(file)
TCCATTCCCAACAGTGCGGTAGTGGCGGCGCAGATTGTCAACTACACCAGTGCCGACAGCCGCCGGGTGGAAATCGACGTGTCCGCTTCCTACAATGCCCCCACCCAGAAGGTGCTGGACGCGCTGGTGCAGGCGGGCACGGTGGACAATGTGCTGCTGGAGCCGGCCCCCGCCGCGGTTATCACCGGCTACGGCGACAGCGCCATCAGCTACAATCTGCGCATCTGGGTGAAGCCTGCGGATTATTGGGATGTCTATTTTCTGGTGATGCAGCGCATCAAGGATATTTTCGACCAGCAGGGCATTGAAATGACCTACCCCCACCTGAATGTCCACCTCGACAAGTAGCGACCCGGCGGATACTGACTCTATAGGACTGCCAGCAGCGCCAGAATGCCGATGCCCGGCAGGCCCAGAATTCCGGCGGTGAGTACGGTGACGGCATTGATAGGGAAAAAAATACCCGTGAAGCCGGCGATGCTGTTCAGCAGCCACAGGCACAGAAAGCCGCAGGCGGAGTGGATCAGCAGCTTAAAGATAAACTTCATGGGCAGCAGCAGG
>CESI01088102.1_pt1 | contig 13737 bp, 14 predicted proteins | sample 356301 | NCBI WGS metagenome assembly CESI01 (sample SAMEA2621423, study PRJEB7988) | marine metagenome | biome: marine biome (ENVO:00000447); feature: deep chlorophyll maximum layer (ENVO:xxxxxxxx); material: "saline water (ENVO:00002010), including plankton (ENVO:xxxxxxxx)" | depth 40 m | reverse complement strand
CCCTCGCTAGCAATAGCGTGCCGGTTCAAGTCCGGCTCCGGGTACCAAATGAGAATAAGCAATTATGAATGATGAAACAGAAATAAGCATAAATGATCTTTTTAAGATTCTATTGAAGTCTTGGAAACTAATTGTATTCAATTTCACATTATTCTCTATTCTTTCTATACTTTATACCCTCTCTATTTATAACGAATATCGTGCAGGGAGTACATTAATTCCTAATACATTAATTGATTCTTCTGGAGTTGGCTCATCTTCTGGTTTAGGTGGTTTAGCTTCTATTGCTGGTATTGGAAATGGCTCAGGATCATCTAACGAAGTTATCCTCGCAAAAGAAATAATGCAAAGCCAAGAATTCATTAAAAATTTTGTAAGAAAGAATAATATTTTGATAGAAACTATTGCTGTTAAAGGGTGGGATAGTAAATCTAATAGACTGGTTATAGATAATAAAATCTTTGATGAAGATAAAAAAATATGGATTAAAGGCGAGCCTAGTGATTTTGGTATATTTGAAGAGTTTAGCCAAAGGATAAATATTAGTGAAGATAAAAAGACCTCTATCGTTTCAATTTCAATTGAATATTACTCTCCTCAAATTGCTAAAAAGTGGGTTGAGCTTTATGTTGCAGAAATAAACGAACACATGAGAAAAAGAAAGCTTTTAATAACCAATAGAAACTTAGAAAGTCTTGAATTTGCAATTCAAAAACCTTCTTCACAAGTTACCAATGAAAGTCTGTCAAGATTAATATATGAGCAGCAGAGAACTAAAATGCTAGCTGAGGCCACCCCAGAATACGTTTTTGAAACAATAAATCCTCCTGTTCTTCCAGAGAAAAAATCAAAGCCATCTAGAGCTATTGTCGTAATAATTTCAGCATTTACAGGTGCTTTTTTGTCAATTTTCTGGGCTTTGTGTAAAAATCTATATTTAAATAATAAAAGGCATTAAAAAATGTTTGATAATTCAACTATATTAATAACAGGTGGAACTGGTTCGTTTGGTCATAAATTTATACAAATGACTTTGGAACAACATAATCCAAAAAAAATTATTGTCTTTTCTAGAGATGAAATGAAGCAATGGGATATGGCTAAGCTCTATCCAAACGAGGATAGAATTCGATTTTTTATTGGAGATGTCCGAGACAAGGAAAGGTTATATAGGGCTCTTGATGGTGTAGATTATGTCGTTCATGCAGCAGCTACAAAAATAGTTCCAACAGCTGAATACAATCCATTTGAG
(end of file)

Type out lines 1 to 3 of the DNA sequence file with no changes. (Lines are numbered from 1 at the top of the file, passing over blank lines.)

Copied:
TCCATTCCCAACAGTGCGGTAGTGGCGGCGCAGATTGTCAACTACACCAGTGCCGACAGCCGCCGGGTGGAAATCGACGTGTCCGCTTCCTACAATGCCCCCACCCAGAAGGTGCTGGACGCGCTGGTGCAGGCGGGCACGGTGGACAATGTGCTGCTGGAGCCGGCCCCCGCCGCGGTTATCACCGGCTACGGCGACAGCGCCATCAGCTACAATCTGCGCATCTGGGTGAAGCCTGCGGATTATTGGGATGTCTATTTTCTGGTGATGCAGCGCATCAAGGATATTTTCGACCAGCAGGGCATTGAAATGACCTACCCCCACCTGAATGTCCACCTCGACAAGTAGCGACCCGGCGGATACTGACTCTATAGGACTGCCAGCAGCGCCAGAATGCCGATGCCCGGCAGGCCCAGAATTCCGGCGGTGAGTACGGTGACGGCATTGATAGGGAAAAAAATACCCGTGAAGCCGGCGATGCTGTTCAGCAGCCACAGGCACAGAAAGCCGCAGGCGGAGTGGATCAGCAGCTTAAAGATAAACTTCATGGGCAGCAGCAGG
>CESI01088102.1_pt1 | contig 13737 bp, 14 predicted proteins | sample 356301 | NCBI WGS metagenome assembly CESI01 (sample SAMEA2621423, study PRJEB7988) | marine metagenome | biome: marine biome (ENVO:00000447); feature: deep chlorophyll maximum layer (ENVO:xxxxxxxx); material: "saline water (ENVO:00002010), including plankton (ENVO:xxxxxxxx)" | depth 40 m | reverse complement strand
CCCTCGCTAGCAATAGCGTGCCGGTTCAAGTCCGGCTCCGGGTACCAAATGAGAATAAGCAATTATGAATGATGAAACAGAAATAAGCATAAATGATCTTTTTAAGATTCTATTGAAGTCTTGGAAACTAATTGTATTCAATTTCACATTATTCTCTATTCTTTCTATACTTTATACCCTCTCTATTTATAACGAATATCGTGCAGGGAGTACATTAATTCCTAATACATTAATTGATTCTTCTGGAGTTGGCTCATCTTCTGGTTTAGGTGGTTTAGCTTCTATTGCTGGTATTGGAAATGGCTCAGGATCATCTAACGAAGTTATCCTCGCAAAAGAAATAATGCAAAGCCAAGAATTCATTAAAAATTTTGTAAGAAAGAATAATATTTTGATAGAAACTATTGCTGTTAAAGGGTGGGATAGTAAATCTAATAGACTGGTTATAGATAATAAAATCTTTGATGAAGATAAAAAAATATGGATTAAAGGCGAGCCTAGTGATTTTGGTATATTTGAAGAGTTTAGCCAAAGGATAAATATTAGTGAAGATAAAAAGACCTCTATCGTTTCAATTTCAATTGAATATTACTCTCCTCAAATTGCTAAAAAGTGGGTTGAGCTTTATGTTGCAGAAATAAACGAACACATGAGAAAAAGAAAGCTTTTAATAACCAATAGAAACTTAGAAAGTCTTGAATTTGCAATTCAAAAACCTTCTTCACAAGTTACCAATGAAAGTCTGTCAAGATTAATATATGAGCAGCAGAGAACTAAAATGCTAGCTGAGGCCACCCCAGAATACGTTTTTGAAACAATAAATCCTCCTGTTCTTCCAGAGAAAAAATCAAAGCCATCTAGAGCTATTGTCGTAATAATTTCAGCATTTACAGGTGCTTTTTTGTCAATTTTCTGGGCTTTGTGTAAAAATCTATATTTAAATAATAAAAGGCATTAAAAAATGTTTGATAATTCAACTATATTAATAACAGGTGGAACTGGTTCGTTTGGTCATAAATTTATACAAATGACTTTGGAACAACATAATCCAAAAAAAATTATTGTCTTTTCTAGAGATGAAATGAAGCAATGGGATATGGCTAAGCTCTATCCAAACGAGGATAGAATTCGATTTTTTATTGGAGATGTCCGAGACAAGGAAAGGTTATATAGGGCTCTTGATGGTGTAGATTATGTCGTTCATGCAGCAGCTACAAAAATAGTTCCAACAGCTGAATACAATCCATTTGAG